Why Reconciliation Really Matters


Your relationships with others affect your relationship with God, especially your prayer life.

While it's true that some prayers aren't answered the way we'd like because of God's sovereignty, the Bible clearly gives at least eight reasons why sometimes our prayers can become blocked.

Here are some of the prayer blockers:

  • Sin (Isaiah 59:1–2)
  • Disobedience (Deuteronomy 1:43–45)
  • Disregard for God's Word (Proverbs 28:9)
  • Pride (James 4:6, 1 Peter 5:5)

Today, I want to take a look at two more potential prayer blockers—broken relationships and a lack of compassion for those in need.

Broken Relationships

First Peter 3:7 says, "Husbands, in the same way be considerate as you live with your wives, and treat them with respect as the weaker partner and as heirs with you of the gracious gift of life, so that nothing will hinder your prayers."

I know this is a passage for husbands about how to treat their wives, but did you catch that part at the end? "So that nothing will hinder your prayers." What's that about? Why did Peter mention hindered prayers in a passage about husbands and wives? Clearly there is a connection between our relationships and the effectiveness of our prayer lives.

Here's another clue to this mystery.

Mark 11:25 says, "And when you stand praying, if you hold anything against anyone, forgive them, so that your Father in heaven may forgive you your sins."

This passage specifically addresses prayer. The bottom line here is that when we are praying for forgiveness we can't expect that prayer to be answered unless we have forgiven others.

Don't treat others as the Bible instructs us, and our prayers will be hindered. Don't offer forgiveness to the people who hurt us, and our prayers for forgiveness won't be answered. The clear conclusion is that our relationships with people impact our relationship with God.

Matthew 5:23–24 puts it this way, "Therefore, if you are offering your gift at the altar and there remember that your brother or sister has something against you, leave your gift there in front of the altar. First go and be reconciled to them; then come and offer your gift."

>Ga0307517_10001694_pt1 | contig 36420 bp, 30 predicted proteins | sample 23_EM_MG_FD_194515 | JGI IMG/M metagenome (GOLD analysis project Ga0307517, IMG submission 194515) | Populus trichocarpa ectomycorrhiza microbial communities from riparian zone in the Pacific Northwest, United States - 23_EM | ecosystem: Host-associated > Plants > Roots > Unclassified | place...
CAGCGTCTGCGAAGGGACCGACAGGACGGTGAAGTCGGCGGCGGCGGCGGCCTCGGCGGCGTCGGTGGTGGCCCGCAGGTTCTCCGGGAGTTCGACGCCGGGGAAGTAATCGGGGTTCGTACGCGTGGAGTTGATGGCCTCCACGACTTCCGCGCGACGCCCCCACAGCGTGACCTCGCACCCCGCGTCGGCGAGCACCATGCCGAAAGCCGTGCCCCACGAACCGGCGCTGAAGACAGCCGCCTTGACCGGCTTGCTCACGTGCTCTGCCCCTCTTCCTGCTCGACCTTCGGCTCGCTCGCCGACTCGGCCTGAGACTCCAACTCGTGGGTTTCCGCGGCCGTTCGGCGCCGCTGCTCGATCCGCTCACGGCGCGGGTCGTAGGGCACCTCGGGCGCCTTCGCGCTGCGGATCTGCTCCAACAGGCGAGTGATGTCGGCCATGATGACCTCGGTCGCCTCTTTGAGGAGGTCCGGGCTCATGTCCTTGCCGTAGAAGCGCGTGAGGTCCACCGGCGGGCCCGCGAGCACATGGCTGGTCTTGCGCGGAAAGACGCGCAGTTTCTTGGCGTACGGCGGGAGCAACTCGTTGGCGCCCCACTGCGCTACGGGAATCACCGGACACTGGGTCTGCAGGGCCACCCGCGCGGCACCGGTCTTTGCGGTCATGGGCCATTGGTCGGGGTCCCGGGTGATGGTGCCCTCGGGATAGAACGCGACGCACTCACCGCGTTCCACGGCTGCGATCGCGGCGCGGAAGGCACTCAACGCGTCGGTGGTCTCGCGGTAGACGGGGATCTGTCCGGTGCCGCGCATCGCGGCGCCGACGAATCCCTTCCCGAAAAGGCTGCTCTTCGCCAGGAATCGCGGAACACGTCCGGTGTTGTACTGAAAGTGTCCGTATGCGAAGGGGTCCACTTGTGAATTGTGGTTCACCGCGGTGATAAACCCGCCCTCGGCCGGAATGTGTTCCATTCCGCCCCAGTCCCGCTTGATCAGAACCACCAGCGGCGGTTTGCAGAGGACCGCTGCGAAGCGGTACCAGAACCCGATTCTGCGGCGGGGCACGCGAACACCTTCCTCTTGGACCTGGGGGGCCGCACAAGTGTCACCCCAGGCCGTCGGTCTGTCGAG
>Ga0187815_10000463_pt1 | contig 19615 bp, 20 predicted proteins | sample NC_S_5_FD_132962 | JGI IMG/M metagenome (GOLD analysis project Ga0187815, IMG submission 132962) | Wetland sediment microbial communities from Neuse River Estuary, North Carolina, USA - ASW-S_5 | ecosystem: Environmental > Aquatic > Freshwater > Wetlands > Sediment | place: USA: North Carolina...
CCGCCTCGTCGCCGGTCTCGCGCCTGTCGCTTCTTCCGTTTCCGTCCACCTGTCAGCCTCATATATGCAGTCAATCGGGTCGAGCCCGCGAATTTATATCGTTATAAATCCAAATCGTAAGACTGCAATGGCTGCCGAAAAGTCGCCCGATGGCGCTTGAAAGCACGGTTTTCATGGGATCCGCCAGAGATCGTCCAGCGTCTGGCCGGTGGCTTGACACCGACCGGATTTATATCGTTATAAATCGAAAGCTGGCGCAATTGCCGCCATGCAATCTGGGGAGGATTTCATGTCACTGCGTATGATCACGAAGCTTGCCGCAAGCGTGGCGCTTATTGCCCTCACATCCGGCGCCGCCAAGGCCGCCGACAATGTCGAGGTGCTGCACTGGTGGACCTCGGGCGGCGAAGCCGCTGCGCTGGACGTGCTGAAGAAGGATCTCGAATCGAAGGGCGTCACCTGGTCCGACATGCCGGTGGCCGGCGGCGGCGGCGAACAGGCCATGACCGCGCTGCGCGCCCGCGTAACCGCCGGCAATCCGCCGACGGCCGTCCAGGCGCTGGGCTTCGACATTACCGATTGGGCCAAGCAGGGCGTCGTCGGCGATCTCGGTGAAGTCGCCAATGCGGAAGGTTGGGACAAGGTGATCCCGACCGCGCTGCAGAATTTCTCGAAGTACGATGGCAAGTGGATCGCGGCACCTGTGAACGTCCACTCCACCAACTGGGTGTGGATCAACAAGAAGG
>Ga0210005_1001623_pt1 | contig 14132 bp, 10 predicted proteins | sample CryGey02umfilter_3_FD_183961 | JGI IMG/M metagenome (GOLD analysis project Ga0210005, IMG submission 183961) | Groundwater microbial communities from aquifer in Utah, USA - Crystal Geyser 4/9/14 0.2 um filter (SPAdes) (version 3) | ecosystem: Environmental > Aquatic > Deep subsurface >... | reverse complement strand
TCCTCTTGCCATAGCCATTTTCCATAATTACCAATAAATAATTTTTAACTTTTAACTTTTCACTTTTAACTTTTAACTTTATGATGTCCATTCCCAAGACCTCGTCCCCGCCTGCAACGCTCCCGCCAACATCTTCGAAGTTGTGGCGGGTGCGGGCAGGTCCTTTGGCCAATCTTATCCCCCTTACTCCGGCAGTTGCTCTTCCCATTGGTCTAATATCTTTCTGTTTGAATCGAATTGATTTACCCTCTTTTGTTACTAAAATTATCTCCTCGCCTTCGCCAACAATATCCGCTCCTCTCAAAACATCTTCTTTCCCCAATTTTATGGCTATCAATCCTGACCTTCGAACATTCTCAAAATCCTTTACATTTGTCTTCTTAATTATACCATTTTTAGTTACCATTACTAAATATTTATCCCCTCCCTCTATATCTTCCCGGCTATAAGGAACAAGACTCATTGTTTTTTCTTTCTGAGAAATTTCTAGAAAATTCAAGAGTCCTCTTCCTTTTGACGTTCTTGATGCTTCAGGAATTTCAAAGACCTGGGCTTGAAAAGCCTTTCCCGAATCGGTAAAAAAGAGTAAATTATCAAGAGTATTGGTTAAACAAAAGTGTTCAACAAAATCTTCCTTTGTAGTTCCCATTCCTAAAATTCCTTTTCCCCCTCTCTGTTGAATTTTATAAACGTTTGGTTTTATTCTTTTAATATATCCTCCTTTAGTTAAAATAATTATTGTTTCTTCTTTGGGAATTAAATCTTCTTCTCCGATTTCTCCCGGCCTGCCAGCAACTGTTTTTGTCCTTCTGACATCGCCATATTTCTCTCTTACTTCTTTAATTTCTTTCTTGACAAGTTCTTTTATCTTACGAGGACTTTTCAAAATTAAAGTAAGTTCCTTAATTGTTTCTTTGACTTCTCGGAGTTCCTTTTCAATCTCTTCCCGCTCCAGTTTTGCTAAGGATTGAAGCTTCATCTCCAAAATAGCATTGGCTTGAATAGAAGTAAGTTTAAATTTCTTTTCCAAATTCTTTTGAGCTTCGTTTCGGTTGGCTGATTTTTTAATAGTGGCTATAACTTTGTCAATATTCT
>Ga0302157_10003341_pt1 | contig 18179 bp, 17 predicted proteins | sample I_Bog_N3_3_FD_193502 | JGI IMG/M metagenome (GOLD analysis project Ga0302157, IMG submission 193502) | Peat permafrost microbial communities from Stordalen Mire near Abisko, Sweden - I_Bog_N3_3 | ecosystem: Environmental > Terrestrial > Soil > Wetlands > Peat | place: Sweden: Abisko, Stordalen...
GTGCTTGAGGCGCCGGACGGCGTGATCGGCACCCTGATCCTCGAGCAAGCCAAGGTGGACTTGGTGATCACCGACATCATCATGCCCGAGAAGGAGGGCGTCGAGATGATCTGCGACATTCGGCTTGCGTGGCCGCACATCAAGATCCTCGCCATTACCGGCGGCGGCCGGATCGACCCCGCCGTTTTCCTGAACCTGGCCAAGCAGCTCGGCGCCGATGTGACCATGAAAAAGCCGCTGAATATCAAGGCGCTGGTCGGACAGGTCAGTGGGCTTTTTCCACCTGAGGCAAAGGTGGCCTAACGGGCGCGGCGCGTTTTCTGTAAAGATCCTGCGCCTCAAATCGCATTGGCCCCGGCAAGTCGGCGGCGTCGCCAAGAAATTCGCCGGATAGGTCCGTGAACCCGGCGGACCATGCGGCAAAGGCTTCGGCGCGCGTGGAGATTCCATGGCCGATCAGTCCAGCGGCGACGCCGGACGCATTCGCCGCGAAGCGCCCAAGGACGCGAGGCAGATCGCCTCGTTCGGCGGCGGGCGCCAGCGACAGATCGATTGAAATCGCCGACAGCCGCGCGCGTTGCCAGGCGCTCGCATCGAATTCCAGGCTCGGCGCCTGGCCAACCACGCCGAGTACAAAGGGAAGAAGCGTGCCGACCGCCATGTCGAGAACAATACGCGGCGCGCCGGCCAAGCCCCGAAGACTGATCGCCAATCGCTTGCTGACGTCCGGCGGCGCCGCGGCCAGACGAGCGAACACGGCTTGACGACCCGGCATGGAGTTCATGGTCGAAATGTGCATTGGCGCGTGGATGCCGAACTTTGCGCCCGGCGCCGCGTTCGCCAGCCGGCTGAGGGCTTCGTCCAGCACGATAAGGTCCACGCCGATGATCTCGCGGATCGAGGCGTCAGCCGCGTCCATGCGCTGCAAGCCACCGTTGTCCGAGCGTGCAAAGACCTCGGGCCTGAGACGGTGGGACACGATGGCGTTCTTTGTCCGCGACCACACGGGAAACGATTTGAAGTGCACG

In other words, make things right in your relationships before you come to God.

Take a minute to think about your own relationships. Have you made a mistake that you need to make right? Are you holding on to unforgiveness while simultaneously praying that God will forgive you? If so, stop reading and go be reconciled "so that nothing will hinder your prayers."

Lack of Compassion for Those in Need

If you're still reading this, it means you have your relationships in order. Good! But Scripture outlines another way that the way we treat others can become a prayer blocker.

Proverbs 21:13 says, "Whoever shuts their ears to the cry of the poor will also cry out and not be answered."

When we ignore the needs of those around us, it limits God's response to us when we are in need.

When I look at my own life, this truth stings a bit. I don't make a habit of responding to the needy around me, and yet I expect God to respond immediately when I have a need.

This double standard can clearly lead to blocked prayers.

How about you? Do you respond to the cry of the needy around you? What's one thing you can do this week to respond to someone who is crying out for help?

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Before You Call Your Pastor
The Effective Prayer
Jonathan Falwell
Scot Longyear
A Forgiving Heart
Dr. Michael Youssef
Praying with Power: The Power of Love in Prayer, Part 2
Alan Wright
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